NASA / Johns Hopkins University Applied Physics Laboratory / Southwest Research Institute

When Jani Radebaugh saw a picture of Pluto a few years ago, she saw something that reminded her of Earth.

She was examining one of the high-resolution images taken by New Horizons, the NASA spacecraft that swung by the dwarf planet in 2015 before coasting deeper into the solar system. In one spot, Pluto’s gray surface resembled the Mesquite Flat Sand Dunes, in California’s Death Valley, where the landscape undulates with silky ripples in the hot sand. Radebaugh, a planetary scientist at Brigham Young University, often takes her students there for field trips.

“I looked at that region [on Pluto] and thought to myself, ‘Wow, those are sand dunes,’” Radebaugh says.

Radebaugh and her friend Matt Telfer, a lecturer in physical geography at the University of Plymouth, decided to take a closer look. Using New Horizons data and computer modeling, the pair and their team found more than 300 ridges and several wind streaks in one of Pluto’s largest features, a plain called Sputnik Planitia. The dunes stretch for nearly 50 miles across the plain, which is nestled among tall mountains. And unlike sand dunes on Earth, Pluto’s dunes are made out of grains of frozen methane. The team’s research was published Thursday in Science.

Dunes form on Pluto in the same way they do on Earth. Winds carry loose grains through the atmosphere and shape them into gently sloping peaks.

Scientists have observed dunes on other bodies in the solar system, including Mars, Venus, Saturn’s moon Titan, and even a comet called 67P/Churyumov-Gerasimenko. The planets and moon all have atmospheres that can sustain grain-sweeping winds, and the comet ejects jets of gas that, when they hit the surface at the right angle, can stir up particles and send them flying. “As long as we have something that can move particles or sand grains, then we should also have dunes,” Radebaugh says.

But scientists hadn’t expected to find them on Pluto. The dwarf planet does have an atmosphere, but it’s so thin that they didn’t think the wind there would be powerful enough to sweep the landscape into peaks and valleys. “The wind is sufficient to move the particles away, but it’s not sufficient to lift up the particles,” says Cathy Olkin, a planetary scientist at the Southwest Research Institute and a deputy project scientist for New Horizons.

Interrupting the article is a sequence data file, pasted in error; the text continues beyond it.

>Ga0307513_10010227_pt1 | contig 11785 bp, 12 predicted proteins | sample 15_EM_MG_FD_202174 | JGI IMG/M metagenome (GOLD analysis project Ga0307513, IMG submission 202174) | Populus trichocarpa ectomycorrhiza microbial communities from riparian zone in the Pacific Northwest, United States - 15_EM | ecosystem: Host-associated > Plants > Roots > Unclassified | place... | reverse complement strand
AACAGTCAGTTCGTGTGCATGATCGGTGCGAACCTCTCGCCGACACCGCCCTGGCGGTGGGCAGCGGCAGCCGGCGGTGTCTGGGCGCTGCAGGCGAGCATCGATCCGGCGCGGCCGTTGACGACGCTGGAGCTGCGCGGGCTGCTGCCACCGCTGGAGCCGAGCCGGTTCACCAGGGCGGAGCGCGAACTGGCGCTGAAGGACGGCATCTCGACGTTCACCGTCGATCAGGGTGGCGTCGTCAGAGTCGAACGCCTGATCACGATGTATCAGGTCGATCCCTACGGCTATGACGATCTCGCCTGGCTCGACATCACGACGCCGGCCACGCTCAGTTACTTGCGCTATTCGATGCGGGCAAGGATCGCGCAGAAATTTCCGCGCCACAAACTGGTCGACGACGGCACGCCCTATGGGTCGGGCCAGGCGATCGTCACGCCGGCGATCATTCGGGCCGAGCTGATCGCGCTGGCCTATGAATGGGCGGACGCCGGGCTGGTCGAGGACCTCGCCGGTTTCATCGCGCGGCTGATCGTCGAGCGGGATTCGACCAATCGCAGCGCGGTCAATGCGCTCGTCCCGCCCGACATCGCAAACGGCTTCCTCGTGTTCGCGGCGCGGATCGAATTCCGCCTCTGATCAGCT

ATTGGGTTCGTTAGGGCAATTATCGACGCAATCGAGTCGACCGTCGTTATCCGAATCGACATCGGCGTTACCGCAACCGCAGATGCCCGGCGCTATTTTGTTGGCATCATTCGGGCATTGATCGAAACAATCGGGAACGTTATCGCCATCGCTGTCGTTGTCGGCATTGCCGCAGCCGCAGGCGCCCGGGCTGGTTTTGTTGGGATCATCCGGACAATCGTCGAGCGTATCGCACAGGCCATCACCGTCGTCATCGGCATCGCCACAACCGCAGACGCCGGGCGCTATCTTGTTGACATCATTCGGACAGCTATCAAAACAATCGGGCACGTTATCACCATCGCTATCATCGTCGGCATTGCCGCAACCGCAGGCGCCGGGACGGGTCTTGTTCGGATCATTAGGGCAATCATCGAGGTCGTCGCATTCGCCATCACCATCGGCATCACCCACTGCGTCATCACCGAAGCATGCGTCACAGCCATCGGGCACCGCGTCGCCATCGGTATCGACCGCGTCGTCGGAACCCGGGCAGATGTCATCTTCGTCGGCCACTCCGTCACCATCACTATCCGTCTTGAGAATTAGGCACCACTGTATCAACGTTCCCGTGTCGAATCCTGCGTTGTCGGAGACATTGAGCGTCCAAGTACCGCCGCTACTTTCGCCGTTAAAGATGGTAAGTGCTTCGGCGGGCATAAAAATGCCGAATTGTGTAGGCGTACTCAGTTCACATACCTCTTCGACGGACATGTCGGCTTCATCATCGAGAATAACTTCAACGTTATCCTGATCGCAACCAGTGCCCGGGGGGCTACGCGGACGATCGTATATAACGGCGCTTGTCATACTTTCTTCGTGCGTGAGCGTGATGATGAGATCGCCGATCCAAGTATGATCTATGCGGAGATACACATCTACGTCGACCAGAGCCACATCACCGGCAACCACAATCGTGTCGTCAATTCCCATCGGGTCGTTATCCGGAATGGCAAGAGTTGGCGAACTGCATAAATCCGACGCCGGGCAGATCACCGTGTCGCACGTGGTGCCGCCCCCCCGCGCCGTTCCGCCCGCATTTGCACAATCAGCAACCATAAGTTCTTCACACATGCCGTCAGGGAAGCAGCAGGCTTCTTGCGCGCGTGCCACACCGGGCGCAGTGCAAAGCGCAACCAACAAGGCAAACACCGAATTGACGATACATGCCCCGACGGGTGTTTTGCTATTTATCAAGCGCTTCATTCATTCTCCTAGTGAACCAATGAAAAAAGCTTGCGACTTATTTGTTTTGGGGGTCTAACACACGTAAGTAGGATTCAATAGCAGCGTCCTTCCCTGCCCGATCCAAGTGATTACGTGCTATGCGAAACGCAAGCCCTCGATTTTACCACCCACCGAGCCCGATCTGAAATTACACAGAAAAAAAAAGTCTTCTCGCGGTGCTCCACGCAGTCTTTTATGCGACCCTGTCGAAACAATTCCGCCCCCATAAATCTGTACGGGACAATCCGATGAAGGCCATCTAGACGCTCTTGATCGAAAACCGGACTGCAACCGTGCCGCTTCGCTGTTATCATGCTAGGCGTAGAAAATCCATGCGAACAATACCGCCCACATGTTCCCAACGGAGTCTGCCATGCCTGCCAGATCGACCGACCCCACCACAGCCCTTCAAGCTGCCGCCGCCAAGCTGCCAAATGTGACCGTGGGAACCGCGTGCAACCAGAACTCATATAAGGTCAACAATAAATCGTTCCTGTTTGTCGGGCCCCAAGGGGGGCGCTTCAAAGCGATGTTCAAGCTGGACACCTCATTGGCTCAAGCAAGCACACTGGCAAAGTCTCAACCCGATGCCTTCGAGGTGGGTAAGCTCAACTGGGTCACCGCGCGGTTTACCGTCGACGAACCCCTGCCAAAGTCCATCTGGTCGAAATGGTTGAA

To shape dunes on Pluto, the wind needs a little help from a process called sublimation. In the afternoons, when Pluto is at its warmest, sunlight gently heats up the upper layers of the surface and sends large amounts of icy particles flying into the atmosphere, sometimes at high speed. There, the wind takes them away, scattering them across the plain. “It’s moving fast enough that if there’s a grain that’s already lofted, it would be able to keep carrying that grain and then deposit it into dunes,” Radebaugh says. “And that moving grain could hit another grain, and it could start a chain reaction downwind.”

Over time, these processes work in tandem to create windswept ripples. The researchers say the dunes appear relatively undisturbed, which suggests they formed recently in Pluto’s geological history.

The researchers initially thought the dunes were made of grains of frozen nitrogen, which makes up most of the surface of Sputnik Planitia. But they found that frozen nitrogen particles, at the temperatures that exist in this region, are quite soft and clump together. To make dunes, you need coarse, loose grains that can be easily scattered across distances.

Further analysis of the New Horizons data revealed high concentrations of methane on the mountaintops that surround the plain. “Those particles could get lofted off the mountain peaks and then blown downhill and across the glacier surface, and deposited in dunes,” Radebaugh says.

The discovery is thrilling for Pluto researchers.

“Pluto is so far away from the sun that we really thought it’d maybe be a cold, frozen world,” Olkin says. “But when we got there and took these images with New Horizons, we saw that it’s actually an active world.”

So, what would it be like if you could stand on the surface of Pluto, in the middle of a field of methane dunes? It would be windy, but you wouldn’t feel the force of it. On planets where the atmosphere is thin, 100-mile-an-hour-winds feel like gentle breezes, Radebaugh says.

The methane grains, if you could hold them in your hand, would feel like grains of terrestrial sand, fine and fairly uniform in size. “You’d hold your hand sideways and it would all fly off just like regular sand does,” Radebaugh says.

And the view would be mesmerizing: silky dunes for miles and miles, with snow-capped mountains stretching into the sky behind them. But on Pluto, Radebaugh says, “they’d be capped with snows of methane.”

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